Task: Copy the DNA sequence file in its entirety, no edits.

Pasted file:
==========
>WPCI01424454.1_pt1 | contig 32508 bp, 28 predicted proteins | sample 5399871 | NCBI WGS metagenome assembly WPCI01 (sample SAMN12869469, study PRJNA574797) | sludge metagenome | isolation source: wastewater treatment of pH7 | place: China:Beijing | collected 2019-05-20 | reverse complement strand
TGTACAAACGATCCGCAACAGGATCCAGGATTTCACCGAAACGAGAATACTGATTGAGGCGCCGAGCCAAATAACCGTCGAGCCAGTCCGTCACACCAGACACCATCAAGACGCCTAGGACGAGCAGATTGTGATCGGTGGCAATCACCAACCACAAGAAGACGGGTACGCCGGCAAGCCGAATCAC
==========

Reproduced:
>WPCI01424454.1_pt1 | contig 32508 bp, 28 predicted proteins | sample 5399871 | NCBI WGS metagenome assembly WPCI01 (sample SAMN12869469, study PRJNA574797) | sludge metagenome | isolation source: wastewater treatment of pH7 | place: China:Beijing | collected 2019-05-20 | reverse complement strand
TGTACAAACGATCCGCAACAGGATCCAGGATTTCACCGAAACGAGAATACTGATTGAGGCGCCGAGCCAAATAACCGTCGAGCCAGTCCGTCACACCAGACACCATCAAGACGCCTAGGACGAGCAGATTGTGATCGGTGGCAATCACCAACCACAAGAAGACGGGTACGCCGGCAAGCCGAATCAC